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  • Notes on Hawaiian Snake Eels (Pisces: Ophichthidae), with Comments on Ophichthus bonaparti
  • John E. McCosker

The 22 ophichthid eel species of the Hawaiian Islands (including Johnston and the Northwestern Hawaiian Islands) are reviewed, and a key to their identification is provided. New Hawaiian records of Indo-Pacific species include Callechelys catostoma and Ophichthus bonaparti. Callechelys lutea is reported from Johnston Island. Hawaiian and Johnston Island ophichthid species comprise: Apterichtus flavicaudus, Brachysomophis crocodilinus, B. henshawi, Callechelys catostoma, C. lutea, Cirrhimuraena playfairii, Ichthyapus vulturis, Leiuranus semi-cinctus, Muraenichthys schultzei, Myrichthys colubrinus, M. magnificus, Ophichthus bonaparti, O. erabo, O. kunaloa, O. polyophthalmus, Phaenomonas cooperae, Phyllophichthus xenodontus, Schismorhynchus labialis, Schultzidia johnstonensis, Scolecenchelys cookei, S. gymnota, and S. puhioilo. Additional data are provided for the rare deep-water species Ophichthus kunaloa. The following synonymies are proposed: Ophisurus chrysospilos Bleeker, Poecilocephalus markworti Kaup, Ophichthys episcopus Castelnau, and Ophichthys garretti Günther = Ophichthus bonaparti (Kaup); and Ophichthus retifer Fowler = Ophichthus erabo (Jordan & Snyder). The endemism and distribution of Hawaiian and Johnston Island ophichthids (22.7%) are discussed and compared with those of muraenid eels. Vertebral formulas are provided for all species to facilitate the identification of leptocephali.

The snake eels and worm eels (family Ophichthidae) of the Hawaiian Archipelago (including Johnston Island and the Northwestern Hawaiian Islands) comprise 22 species distributed among 14 genera, making them the sixth most speciose family of Hawaiian fishes. Most species are pale, inhabit sand and mud bottoms, and are rarely encountered, but some are strikingly marked and can be seen at the surface at night, particularly during breeding periods. They, along with the morays, have intrigued students of Hawaiian eels and often appear in Hawaiian legend and lore (Pukui 1902, Colum 1937, McCosker 1979). Although inadequately sampled, the eel fauna of Johnston Island contains the most speciose fish family (Muraenidae, with 30 species), and the ophichthids are among the top 10 (Kosaki et al. 1991). The actual abundance of ophichthids throughout their range, however, is underestimated as a result of their burrowing behavior, and the ability to characterize many of these forms, many lacking coloration and others entirely devoid of fins, is difficult at best. Vertebral numbers appear to be the most useful character to differentiate populations and species of these eels, and on that basis ophichthids appear to have nearly the same level of endemism as all of the Hawaiian shorefishes.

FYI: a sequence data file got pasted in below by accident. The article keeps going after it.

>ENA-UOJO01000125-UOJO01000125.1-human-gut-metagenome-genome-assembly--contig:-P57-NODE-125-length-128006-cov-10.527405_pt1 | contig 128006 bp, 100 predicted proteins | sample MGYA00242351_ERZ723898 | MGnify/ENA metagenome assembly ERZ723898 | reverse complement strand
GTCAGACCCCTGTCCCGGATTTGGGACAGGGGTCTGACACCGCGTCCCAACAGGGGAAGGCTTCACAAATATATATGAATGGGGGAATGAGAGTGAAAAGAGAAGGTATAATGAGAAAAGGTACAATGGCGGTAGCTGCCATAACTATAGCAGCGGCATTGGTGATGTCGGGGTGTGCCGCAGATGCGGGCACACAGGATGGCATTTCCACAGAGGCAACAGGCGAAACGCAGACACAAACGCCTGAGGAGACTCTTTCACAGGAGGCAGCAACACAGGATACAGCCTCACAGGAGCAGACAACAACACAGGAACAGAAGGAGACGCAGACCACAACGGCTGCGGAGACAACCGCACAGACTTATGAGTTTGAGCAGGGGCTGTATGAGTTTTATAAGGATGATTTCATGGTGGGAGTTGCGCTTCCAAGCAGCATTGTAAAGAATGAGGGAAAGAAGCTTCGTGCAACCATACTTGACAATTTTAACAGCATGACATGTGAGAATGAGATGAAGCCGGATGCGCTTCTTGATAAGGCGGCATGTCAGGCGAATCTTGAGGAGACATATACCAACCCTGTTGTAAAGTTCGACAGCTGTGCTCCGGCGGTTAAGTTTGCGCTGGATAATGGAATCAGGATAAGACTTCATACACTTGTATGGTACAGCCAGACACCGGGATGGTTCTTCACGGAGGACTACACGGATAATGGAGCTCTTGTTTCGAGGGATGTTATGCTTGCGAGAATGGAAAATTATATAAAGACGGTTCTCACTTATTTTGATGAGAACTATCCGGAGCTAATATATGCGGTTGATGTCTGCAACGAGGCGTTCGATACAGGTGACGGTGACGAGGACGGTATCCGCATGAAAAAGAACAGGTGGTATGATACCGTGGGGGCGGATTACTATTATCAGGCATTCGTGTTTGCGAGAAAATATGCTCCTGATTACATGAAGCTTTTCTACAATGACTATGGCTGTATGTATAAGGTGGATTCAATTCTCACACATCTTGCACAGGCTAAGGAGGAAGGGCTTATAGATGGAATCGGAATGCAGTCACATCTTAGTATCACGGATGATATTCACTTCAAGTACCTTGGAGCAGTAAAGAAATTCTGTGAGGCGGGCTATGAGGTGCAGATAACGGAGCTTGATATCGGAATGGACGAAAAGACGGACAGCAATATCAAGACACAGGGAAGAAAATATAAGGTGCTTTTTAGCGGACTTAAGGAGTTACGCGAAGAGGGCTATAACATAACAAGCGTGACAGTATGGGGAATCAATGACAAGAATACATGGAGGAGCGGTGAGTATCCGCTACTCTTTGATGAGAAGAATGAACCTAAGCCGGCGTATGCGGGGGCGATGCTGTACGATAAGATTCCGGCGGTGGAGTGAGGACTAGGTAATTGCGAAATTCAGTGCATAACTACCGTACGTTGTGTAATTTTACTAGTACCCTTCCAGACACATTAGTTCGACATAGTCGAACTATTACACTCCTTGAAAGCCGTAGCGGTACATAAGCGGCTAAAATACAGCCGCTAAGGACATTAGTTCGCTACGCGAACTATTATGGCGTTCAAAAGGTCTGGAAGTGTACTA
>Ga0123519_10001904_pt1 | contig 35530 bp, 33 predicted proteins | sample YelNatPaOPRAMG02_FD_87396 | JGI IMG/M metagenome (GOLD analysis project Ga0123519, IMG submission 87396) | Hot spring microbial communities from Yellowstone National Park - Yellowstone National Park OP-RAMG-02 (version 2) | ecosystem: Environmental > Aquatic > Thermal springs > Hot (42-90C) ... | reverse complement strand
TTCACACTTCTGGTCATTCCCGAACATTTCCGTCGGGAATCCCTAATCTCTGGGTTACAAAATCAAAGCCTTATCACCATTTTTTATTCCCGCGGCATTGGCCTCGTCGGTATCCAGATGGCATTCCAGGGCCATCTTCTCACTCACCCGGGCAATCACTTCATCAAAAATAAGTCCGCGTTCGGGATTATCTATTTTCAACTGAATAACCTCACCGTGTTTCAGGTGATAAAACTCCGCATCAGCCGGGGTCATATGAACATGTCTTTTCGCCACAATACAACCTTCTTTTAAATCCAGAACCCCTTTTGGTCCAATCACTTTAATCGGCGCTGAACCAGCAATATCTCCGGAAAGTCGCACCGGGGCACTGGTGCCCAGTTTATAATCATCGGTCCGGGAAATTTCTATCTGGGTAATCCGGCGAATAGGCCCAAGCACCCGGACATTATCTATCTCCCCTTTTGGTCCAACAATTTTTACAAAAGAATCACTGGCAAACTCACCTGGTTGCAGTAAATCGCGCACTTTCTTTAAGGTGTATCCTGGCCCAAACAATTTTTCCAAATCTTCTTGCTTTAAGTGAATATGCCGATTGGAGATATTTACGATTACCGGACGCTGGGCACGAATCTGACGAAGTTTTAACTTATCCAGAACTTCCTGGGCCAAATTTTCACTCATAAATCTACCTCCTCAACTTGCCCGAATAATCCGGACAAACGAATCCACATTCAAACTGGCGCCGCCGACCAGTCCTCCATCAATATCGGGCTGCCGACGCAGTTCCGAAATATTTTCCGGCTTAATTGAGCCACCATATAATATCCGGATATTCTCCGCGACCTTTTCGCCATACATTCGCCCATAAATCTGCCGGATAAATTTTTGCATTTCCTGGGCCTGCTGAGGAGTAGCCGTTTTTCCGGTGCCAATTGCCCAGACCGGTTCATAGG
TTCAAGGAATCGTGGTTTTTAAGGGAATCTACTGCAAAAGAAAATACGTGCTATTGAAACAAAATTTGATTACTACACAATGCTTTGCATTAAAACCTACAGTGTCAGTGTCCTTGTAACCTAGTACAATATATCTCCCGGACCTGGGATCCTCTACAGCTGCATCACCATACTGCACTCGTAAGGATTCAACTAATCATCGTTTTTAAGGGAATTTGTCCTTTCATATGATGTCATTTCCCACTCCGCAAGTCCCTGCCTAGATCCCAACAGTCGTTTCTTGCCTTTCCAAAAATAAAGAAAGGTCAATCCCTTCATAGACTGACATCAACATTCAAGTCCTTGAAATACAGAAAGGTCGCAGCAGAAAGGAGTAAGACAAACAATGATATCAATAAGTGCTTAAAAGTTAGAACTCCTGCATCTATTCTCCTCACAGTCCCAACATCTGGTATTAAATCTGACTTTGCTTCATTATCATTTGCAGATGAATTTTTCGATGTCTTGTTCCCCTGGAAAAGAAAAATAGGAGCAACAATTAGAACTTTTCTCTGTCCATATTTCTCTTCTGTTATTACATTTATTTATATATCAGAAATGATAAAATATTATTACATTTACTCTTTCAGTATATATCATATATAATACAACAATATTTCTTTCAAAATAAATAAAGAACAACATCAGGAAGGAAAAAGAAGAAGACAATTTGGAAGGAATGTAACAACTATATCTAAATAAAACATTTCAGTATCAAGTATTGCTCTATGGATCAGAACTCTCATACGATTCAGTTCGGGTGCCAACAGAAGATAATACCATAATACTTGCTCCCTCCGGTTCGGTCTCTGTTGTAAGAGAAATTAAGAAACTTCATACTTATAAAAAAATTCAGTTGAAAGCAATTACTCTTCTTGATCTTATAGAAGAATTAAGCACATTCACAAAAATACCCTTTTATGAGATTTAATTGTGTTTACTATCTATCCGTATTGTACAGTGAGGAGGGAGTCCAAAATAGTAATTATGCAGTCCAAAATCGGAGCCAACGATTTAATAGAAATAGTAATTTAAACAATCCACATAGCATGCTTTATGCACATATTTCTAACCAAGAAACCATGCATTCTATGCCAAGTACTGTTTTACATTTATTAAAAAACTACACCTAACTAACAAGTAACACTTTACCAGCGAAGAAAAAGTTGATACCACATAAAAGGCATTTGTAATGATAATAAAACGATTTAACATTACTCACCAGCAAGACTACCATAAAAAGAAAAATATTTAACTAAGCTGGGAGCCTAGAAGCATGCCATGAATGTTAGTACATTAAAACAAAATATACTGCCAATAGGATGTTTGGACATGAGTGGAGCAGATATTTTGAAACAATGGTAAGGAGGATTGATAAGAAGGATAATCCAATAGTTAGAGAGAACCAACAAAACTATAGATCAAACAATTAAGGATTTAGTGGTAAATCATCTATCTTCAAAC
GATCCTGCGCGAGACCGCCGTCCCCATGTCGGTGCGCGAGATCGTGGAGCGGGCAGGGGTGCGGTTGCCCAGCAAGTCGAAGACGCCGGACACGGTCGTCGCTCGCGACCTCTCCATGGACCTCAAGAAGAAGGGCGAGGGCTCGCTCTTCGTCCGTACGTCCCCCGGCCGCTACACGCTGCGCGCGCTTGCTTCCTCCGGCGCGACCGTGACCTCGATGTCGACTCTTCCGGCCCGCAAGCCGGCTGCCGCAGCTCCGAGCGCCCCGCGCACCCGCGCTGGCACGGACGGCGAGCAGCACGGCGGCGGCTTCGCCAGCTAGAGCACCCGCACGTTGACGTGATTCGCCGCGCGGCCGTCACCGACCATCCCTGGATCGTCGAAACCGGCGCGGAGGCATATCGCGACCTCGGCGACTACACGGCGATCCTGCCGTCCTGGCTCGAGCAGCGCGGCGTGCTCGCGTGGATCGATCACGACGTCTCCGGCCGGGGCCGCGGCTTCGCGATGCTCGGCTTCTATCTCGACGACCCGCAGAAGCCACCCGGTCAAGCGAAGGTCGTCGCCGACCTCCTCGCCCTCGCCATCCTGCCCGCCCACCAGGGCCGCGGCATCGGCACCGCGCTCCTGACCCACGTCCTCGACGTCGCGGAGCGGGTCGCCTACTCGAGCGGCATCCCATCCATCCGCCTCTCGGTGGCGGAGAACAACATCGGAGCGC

Jordan and Evermann (1905) were the first to treat the Hawaiian ophichthid fauna, followed by Gosline (1951), Gosline and Brock (1960), and McCosker (1979). Since my earlier review, Callechelys lutea was photographed and collected at Johnston Island, two specimens (one each) of the widespread Indo Pacific ophichthid species Callechelys catostoma and Ophichthus bonaparti have been discovered in Hawaiian waters, and recent revisionary studies of ophichthid genera have changed the nomenclature and taxonomic status of several species. In attempting to identify the [End Page 23] Hawaiian specimen of Ophichthus bonaparti I uncovered several synonymies of that species that were previously unreported. And finally, I have made an extensive survey of the vertebral numbers of several Hawaiian ophichthid species (including extralimital examples) and include those data in the key to assist in the identification of ophichthid leptocephali.

Materials and Methods

Measurements are straight line, made either with a 300-mm ruler with 0.5-mm gradations (for total length, trunk length, and tail length) and recorded to the nearest 0.5 mm or with a 1-m ruler with 1-mm gradations and recorded to the nearest 1 mm. All other measurements were made with dial calipers or dividers and recorded to the nearest 0.1 mm. Total length represents the tip of the snout to the tail tip; head length is measured from the snout tip to the posterodorsal margin of the gill opening; trunk length is taken from the end of the head to midanus; body length is head plus trunk length. Maximum body depth does not include the median fins. Vertebral counts (which include the hypural) were taken from radiographs. Additional vertebral data of type specimens were taken from Böhlke (1982) and from Smith (1994). Vertebral notation and definitions are described in Böhlke (1982). The mean vertebral formula is expressed as the average of predorsal...


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